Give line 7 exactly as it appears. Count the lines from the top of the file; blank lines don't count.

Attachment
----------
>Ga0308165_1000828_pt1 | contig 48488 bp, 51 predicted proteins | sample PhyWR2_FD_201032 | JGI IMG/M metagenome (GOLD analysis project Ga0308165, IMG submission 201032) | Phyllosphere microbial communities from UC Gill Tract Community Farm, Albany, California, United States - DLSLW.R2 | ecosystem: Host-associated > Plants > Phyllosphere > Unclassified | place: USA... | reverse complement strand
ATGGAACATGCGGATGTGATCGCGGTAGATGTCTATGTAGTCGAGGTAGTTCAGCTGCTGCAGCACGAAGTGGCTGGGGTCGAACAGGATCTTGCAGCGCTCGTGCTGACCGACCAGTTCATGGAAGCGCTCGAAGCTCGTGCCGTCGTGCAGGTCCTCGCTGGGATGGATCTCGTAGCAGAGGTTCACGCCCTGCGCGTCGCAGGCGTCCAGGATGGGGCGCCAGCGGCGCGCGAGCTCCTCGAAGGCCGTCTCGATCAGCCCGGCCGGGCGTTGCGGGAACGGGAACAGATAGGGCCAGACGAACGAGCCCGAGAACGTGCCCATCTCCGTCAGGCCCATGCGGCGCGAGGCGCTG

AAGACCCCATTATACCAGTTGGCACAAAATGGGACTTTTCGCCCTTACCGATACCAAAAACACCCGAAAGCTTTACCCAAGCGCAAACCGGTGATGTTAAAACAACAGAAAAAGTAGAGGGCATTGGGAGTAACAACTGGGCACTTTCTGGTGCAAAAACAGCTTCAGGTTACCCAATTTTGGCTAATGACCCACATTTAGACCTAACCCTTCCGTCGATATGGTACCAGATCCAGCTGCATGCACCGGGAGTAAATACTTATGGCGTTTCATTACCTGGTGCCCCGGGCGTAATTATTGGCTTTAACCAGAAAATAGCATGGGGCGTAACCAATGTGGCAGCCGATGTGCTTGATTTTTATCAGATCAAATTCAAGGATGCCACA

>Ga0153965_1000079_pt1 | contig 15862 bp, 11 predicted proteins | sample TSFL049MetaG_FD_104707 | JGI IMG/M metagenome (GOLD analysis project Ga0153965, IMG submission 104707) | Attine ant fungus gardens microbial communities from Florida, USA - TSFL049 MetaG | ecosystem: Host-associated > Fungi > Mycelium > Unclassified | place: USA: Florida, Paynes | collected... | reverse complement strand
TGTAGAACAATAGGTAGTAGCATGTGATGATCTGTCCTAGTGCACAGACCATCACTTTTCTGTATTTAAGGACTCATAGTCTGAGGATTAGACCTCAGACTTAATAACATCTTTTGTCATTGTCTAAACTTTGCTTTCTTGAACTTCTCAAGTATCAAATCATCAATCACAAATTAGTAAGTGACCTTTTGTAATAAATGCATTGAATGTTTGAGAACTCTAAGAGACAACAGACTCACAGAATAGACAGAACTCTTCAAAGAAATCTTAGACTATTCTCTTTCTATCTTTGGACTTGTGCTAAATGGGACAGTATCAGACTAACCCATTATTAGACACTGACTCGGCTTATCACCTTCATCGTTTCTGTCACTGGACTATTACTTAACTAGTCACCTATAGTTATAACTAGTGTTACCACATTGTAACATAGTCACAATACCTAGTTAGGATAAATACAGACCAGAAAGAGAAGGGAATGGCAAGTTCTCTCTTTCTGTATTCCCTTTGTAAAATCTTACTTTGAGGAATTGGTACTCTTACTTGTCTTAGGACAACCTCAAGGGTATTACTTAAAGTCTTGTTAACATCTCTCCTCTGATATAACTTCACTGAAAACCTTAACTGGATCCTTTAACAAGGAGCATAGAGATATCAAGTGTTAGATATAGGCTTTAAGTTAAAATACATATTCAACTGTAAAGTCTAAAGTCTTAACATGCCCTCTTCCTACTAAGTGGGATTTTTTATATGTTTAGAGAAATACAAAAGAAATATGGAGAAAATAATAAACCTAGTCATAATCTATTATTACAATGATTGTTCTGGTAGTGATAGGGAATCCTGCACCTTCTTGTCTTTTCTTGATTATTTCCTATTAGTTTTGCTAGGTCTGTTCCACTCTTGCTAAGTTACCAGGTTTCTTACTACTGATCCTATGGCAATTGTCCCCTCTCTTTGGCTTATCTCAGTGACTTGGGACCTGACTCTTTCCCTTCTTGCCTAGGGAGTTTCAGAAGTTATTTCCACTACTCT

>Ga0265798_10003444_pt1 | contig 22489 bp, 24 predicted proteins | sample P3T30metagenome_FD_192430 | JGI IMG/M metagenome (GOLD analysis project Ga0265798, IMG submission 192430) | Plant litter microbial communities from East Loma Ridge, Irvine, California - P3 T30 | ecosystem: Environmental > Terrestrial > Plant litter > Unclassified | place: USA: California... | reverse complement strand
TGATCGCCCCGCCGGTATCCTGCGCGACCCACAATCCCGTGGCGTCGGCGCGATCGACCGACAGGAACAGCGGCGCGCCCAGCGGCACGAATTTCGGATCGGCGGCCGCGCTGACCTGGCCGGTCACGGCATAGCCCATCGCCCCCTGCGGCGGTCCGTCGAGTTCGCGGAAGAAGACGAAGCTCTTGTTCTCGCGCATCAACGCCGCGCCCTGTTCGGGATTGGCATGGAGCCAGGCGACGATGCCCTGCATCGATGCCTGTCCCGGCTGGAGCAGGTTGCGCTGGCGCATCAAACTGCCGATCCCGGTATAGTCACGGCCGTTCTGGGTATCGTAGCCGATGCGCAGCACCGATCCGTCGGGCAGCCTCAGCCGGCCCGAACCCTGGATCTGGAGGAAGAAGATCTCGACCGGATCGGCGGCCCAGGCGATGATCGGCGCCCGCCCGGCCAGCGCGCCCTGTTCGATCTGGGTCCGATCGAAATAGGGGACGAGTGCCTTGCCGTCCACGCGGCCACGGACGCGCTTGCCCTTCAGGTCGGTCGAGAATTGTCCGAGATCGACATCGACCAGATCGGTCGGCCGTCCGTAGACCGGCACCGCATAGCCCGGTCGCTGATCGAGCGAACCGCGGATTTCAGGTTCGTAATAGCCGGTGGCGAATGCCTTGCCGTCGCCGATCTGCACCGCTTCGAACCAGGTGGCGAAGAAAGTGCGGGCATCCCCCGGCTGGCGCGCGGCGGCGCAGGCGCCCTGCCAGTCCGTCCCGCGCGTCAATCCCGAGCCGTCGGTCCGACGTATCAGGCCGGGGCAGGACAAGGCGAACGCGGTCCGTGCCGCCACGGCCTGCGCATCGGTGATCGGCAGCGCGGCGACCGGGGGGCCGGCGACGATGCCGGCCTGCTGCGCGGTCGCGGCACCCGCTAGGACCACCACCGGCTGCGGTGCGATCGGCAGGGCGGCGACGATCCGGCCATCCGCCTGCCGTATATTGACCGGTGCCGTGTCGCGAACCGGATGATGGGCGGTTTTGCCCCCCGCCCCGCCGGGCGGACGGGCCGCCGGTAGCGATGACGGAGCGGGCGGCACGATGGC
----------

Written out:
TGATCGCCCCGCCGGTATCCTGCGCGACCCACAATCCCGTGGCGTCGGCGCGATCGACCGACAGGAACAGCGGCGCGCCCAGCGGCACGAATTTCGGATCGGCGGCCGCGCTGACCTGGCCGGTCACGGCATAGCCCATCGCCCCCTGCGGCGGTCCGTCGAGTTCGCGGAAGAAGACGAAGCTCTTGTTCTCGCGCATCAACGCCGCGCCCTGTTCGGGATTGGCATGGAGCCAGGCGACGATGCCCTGCATCGATGCCTGTCCCGGCTGGAGCAGGTTGCGCTGGCGCATCAAACTGCCGATCCCGGTATAGTCACGGCCGTTCTGGGTATCGTAGCCGATGCGCAGCACCGATCCGTCGGGCAGCCTCAGCCGGCCCGAACCCTGGATCTGGAGGAAGAAGATCTCGACCGGATCGGCGGCCCAGGCGATGATCGGCGCCCGCCCGGCCAGCGCGCCCTGTTCGATCTGGGTCCGATCGAAATAGGGGACGAGTGCCTTGCCGTCCACGCGGCCACGGACGCGCTTGCCCTTCAGGTCGGTCGAGAATTGTCCGAGATCGACATCGACCAGATCGGTCGGCCGTCCGTAGACCGGCACCGCATAGCCCGGTCGCTGATCGAGCGAACCGCGGATTTCAGGTTCGTAATAGCCGGTGGCGAATGCCTTGCCGTCGCCGATCTGCACCGCTTCGAACCAGGTGGCGAAGAAAGTGCGGGCATCCCCCGGCTGGCGCGCGGCGGCGCAGGCGCCCTGCCAGTCCGTCCCGCGCGTCAATCCCGAGCCGTCGGTCCGACGTATCAGGCCGGGGCAGGACAAGGCGAACGCGGTCCGTGCCGCCACGGCCTGCGCATCGGTGATCGGCAGCGCGGCGACCGGGGGGCCGGCGACGATGCCGGCCTGCTGCGCGGTCGCGGCACCCGCTAGGACCACCACCGGCTGCGGTGCGATCGGCAGGGCGGCGACGATCCGGCCATCCGCCTGCCGTATATTGACCGGTGCCGTGTCGCGAACCGGATGATGGGCGGTTTTGCCCCCCGCCCCGCCGGGCGGACGGGCCGCCGGTAGCGATGACGGAGCGGGCGGCACGATGGC